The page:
EU development cooperation with Latin America is mainly conducted through the Development Cooperation Instrument (DCI) and its different geographical (regional, sub-regional and bilateral) and thematic programmes. Nevertheless, the 2014-2020 programming period has brought about the introduction of a new blending financial instrument for the region, the Latin American Investment Facility (LAIF), which combines EU grants with other resources. It has also seen the transition of most Latin American countries away from being eligible for bilateral DCI development aid and towards their inclusion instead in EU bilateral cooperation through the new Partnership Instrument (PI). This poses a series of new challenges but, simultaneously, offers new opportunities by opening cooperation to other areas and sectors. The European Parliament has a strong involvement in the issues concerning development cooperation. Since 2012, it has adopted a number of resolutions on the topic: one defining a new form of development cooperation with Latin America, another calling for increasing the effectiveness of development cooperation, and a third on achieving policy coherence and enhancing the role of local authorities.

Analysis of the upcoming Modernisation of the Trade Pillar of the European Union- Mexico Global Agreement

20-04-2016

The 1997 Global Agreement between the EC and its Member States and Mexico, together with the set of decisions taken in its framework, has been effective, and thus modifications of the agreement are mainly motivated by changes in the global landscape since it was first enacted. Therefore, broad considerations on how the European Union (EU) trade policy is shaped are extremely relevant for the upcoming negotiations with Mexico. In this context, the needs and expectations, both from the EU and Mexico ...

The 1997 Global Agreement between the EC and its Member States and Mexico, together with the set of decisions taken in its framework, has been effective, and thus modifications of the agreement are mainly motivated by changes in the global landscape since it was first enacted. Therefore, broad considerations on how the European Union (EU) trade policy is shaped are extremely relevant for the upcoming negotiations with Mexico. In this context, the needs and expectations, both from the EU and Mexico, regarding any further agreements are examined, focusing in particular on areas beyond trade in goods and services such as procurement, investment, and regulatory cooperation. It is argued that the 'old' Association Agreements should be taken as models for any modifications, given their emphasis on EU-specific issues and their ability to accommodate the needs of Mexico in any deepened agreement.

EU–Latin America trade relations: Overview and figures

11-03-2016

Trade relations between the EU and Latin American countries have come back into the spotlight in recent years. Collectively, the countries forming the Community of Latin American and Caribbean States (CELAC) represent the fifth largest trading partner of the EU. The EU has concluded agreements with two Latin American (LA) groupings (Cariforum and the Central America group) and with four other Latin American countries (Mexico, Chile, Peru and Colombia). The FTAs concluded by the EU with Latin American ...

Trade relations between the EU and Latin American countries have come back into the spotlight in recent years. Collectively, the countries forming the Community of Latin American and Caribbean States (CELAC) represent the fifth largest trading partner of the EU. The EU has concluded agreements with two Latin American (LA) groupings (Cariforum and the Central America group) and with four other Latin American countries (Mexico, Chile, Peru and Colombia). The FTAs concluded by the EU with Latin American countries differ considerably in terms of coverage and methodology depending on the time at which they were concluded and the context of the negotiations. The EU now aims to modernise the oldest FTAs, concluded with Mexico and Chile, in order to align them to the current standards of EU FTAs. The long-standing negotiations on a comprehensive trade agreement with Mercosur – which would mean the EU then had trade agreements with nearly all of Latin America – are yet to pick up pace, however.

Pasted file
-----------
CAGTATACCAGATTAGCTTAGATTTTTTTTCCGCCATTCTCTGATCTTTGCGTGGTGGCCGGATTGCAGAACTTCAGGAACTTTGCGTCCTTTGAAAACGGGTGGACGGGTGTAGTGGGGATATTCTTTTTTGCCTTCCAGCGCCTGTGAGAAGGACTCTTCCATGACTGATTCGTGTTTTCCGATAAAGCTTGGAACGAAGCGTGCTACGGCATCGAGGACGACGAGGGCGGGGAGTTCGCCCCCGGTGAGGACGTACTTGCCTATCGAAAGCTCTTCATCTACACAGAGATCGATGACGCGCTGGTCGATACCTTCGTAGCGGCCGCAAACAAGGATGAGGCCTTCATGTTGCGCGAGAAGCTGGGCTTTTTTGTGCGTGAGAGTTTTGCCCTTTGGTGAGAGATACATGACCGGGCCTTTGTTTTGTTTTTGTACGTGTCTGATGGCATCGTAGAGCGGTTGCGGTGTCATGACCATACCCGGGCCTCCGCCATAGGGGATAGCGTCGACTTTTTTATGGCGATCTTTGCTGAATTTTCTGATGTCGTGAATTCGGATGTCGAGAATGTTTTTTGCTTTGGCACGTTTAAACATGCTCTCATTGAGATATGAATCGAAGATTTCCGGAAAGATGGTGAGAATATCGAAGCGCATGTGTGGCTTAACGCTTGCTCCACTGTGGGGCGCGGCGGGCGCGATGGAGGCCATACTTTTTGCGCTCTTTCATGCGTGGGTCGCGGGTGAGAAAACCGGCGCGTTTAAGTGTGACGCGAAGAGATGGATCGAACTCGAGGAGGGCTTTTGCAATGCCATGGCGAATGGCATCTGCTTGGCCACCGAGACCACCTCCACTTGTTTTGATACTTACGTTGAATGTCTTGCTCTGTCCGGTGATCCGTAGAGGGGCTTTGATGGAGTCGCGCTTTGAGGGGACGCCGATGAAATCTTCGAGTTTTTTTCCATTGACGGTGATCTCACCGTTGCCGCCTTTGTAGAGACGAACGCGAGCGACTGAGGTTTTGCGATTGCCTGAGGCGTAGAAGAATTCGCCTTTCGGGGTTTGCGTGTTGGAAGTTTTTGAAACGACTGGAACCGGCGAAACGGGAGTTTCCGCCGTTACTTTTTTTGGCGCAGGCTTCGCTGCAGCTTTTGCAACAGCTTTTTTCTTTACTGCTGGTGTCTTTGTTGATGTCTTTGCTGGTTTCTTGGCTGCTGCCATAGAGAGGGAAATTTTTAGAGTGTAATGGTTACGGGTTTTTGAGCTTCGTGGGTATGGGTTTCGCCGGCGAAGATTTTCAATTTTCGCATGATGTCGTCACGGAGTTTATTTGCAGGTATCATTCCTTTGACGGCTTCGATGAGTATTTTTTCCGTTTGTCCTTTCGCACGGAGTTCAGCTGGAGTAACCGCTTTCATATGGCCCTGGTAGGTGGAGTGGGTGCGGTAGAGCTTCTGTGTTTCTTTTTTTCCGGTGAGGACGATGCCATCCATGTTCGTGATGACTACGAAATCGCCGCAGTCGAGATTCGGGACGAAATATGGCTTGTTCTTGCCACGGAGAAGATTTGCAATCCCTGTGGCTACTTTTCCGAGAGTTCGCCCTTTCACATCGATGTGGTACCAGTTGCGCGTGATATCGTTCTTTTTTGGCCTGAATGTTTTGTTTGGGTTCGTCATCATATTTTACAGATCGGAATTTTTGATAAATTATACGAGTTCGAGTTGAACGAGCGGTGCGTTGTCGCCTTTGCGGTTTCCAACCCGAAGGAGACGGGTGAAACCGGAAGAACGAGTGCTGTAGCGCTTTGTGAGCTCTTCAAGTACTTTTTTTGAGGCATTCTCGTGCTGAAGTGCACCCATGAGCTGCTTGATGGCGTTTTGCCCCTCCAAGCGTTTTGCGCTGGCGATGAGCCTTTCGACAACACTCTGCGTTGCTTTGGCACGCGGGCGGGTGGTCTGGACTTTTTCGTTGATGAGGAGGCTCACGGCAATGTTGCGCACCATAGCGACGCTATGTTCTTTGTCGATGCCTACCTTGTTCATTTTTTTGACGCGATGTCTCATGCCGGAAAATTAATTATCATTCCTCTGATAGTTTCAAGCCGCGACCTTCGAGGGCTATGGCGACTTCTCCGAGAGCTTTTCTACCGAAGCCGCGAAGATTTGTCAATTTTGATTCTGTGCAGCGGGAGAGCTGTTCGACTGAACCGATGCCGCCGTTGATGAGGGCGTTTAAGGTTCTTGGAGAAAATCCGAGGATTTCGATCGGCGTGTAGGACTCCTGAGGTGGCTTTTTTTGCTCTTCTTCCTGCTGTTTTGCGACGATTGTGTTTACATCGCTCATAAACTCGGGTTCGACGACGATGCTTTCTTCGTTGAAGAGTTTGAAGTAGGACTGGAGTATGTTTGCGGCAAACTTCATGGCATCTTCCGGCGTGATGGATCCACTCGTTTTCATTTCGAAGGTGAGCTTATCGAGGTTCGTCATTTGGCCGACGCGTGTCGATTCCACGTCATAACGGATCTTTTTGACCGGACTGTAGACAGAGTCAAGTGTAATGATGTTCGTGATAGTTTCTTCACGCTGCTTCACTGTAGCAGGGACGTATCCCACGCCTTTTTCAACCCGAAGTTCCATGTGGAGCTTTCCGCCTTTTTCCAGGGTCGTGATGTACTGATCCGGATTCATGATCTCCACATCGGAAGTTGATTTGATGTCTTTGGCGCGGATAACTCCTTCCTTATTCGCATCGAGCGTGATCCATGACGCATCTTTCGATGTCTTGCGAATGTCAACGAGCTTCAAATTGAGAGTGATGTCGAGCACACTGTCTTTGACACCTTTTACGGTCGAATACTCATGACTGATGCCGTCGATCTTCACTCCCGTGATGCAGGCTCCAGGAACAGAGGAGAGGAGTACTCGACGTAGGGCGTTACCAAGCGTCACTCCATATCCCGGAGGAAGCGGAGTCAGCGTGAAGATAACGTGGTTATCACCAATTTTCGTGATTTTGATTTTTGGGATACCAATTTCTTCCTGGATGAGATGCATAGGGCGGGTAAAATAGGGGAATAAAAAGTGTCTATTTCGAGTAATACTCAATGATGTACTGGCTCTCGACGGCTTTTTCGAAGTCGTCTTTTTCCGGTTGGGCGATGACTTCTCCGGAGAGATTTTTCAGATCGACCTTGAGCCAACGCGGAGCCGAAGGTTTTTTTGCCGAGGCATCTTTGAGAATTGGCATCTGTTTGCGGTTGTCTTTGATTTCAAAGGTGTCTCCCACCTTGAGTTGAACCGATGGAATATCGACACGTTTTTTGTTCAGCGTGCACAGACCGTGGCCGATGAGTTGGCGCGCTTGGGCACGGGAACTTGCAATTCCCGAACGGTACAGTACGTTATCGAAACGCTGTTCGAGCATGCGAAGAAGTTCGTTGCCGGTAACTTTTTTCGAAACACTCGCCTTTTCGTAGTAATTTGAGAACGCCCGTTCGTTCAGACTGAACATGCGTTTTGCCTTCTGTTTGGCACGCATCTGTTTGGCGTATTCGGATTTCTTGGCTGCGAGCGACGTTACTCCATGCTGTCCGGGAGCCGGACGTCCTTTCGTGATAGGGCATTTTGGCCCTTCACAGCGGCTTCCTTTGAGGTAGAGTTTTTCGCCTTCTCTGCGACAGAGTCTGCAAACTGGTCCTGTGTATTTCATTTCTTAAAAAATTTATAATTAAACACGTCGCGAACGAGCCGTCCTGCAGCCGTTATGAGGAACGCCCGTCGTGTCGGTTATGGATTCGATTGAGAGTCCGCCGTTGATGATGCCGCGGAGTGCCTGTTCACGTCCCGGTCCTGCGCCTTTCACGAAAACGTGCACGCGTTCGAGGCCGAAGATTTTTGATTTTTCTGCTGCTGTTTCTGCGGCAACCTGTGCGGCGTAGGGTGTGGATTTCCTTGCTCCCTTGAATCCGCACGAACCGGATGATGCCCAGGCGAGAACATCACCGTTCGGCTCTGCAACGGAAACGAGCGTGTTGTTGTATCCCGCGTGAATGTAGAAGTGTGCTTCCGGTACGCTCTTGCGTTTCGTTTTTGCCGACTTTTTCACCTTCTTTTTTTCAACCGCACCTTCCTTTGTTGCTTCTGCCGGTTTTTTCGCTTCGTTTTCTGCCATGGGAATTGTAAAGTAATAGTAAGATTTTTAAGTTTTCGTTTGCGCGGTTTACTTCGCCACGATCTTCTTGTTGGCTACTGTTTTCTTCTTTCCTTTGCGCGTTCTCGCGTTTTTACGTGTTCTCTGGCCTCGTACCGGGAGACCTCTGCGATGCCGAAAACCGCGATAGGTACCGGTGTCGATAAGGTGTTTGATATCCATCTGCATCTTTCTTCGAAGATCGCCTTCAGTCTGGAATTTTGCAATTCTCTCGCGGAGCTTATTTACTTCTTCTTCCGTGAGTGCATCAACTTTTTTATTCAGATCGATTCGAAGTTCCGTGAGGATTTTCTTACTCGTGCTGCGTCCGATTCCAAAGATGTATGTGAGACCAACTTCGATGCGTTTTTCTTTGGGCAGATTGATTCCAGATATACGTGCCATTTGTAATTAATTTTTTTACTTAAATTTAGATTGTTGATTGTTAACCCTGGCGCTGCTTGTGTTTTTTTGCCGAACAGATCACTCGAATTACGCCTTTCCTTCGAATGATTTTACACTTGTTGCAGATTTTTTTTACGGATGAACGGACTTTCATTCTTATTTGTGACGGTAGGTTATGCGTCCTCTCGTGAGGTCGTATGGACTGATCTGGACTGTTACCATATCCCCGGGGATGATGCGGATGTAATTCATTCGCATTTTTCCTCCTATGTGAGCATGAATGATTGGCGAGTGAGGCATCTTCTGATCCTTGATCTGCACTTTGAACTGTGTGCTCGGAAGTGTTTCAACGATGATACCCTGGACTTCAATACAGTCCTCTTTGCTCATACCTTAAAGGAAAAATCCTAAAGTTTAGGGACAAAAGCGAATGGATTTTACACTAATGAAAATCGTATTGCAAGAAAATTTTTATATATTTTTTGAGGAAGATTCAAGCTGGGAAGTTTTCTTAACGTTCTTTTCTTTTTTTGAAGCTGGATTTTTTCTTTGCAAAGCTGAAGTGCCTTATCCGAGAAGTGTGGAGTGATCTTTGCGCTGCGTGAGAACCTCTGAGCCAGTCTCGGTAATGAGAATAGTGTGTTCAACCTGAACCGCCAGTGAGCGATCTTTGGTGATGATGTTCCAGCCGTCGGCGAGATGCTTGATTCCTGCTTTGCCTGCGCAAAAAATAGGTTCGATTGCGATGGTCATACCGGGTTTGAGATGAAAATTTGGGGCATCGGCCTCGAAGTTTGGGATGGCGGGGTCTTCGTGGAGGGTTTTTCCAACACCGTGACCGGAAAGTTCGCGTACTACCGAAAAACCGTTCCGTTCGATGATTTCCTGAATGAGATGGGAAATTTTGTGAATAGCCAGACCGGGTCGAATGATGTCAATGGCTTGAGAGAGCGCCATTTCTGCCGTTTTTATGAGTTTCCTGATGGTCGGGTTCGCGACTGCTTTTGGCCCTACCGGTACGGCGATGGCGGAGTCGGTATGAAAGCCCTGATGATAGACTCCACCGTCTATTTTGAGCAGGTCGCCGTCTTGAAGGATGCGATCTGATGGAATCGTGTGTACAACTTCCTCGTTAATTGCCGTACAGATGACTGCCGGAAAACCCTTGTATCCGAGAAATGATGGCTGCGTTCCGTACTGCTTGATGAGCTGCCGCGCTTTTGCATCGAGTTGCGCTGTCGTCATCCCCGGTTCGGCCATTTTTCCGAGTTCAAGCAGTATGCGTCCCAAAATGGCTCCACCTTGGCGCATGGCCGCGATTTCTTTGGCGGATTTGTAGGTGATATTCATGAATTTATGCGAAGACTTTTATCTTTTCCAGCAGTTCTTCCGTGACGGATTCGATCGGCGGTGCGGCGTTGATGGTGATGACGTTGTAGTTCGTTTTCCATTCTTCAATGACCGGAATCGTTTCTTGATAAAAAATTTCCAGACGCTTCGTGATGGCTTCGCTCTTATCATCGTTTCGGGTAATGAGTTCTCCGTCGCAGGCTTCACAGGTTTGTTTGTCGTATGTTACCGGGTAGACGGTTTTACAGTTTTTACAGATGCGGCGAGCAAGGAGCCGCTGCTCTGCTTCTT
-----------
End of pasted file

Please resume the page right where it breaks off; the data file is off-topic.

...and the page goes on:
Argentina: A Change of Course

25-11-2015

On 22 November 2015, Mauricio Macri, candidate of a coalition named 'Let's change' (Cambiemos), was elected president of Argentina. He will assume office on 10 December. Macri received 51.4 % of the vote in the second round of the presidential elections. His election ends 12 years of Peronist governments. Macri's victory owes much to the high number of votes he received in urban centres, particularly in the capital Buenos Aires and the second largest city, Córdoba. Despite Macri's final victory in ...

On 22 November 2015, Mauricio Macri, candidate of a coalition named 'Let's change' (Cambiemos), was elected president of Argentina. He will assume office on 10 December. Macri received 51.4 % of the vote in the second round of the presidential elections. His election ends 12 years of Peronist governments. Macri's victory owes much to the high number of votes he received in urban centres, particularly in the capital Buenos Aires and the second largest city, Córdoba. Despite Macri's final victory in the presidential elections, the 25 October parliamentary and provincial polls showed that the Peronist movement remains the principal political force. After the 25 October Congress elections, the Front for Victory (Frente para la Victoria, FpV), currently in government, remains the largest bloc in the new Congress, although it lost its absolute majority in the Chamber of Deputies. Macri faces the challenge of mobilising support in Congress for the new government's legislative proposals. The most likely scenario is that he will try to establish a coalition with the Peronist factions opposed to President Cristina Fernández and the FpV. The new government is likely to take measures to liberalise and open up the economy. The new government will seek strengthened links with the USA and the EU, and may well push for trade liberalisation in Mercosur. Macri has announced that he will ask for Mercosur's 'democratic clause' to be invoked against Venezuela. Macri has stressed the need to advance towards a Mercosur-EU free trade agreement. Overall, the change of government appears an opportunity for renewed relations between the EU and Argentina.

Kommende begivenheder

20-11-2019
Europe's Future: Where next for EU institutional Reform?
Anden begivenhed -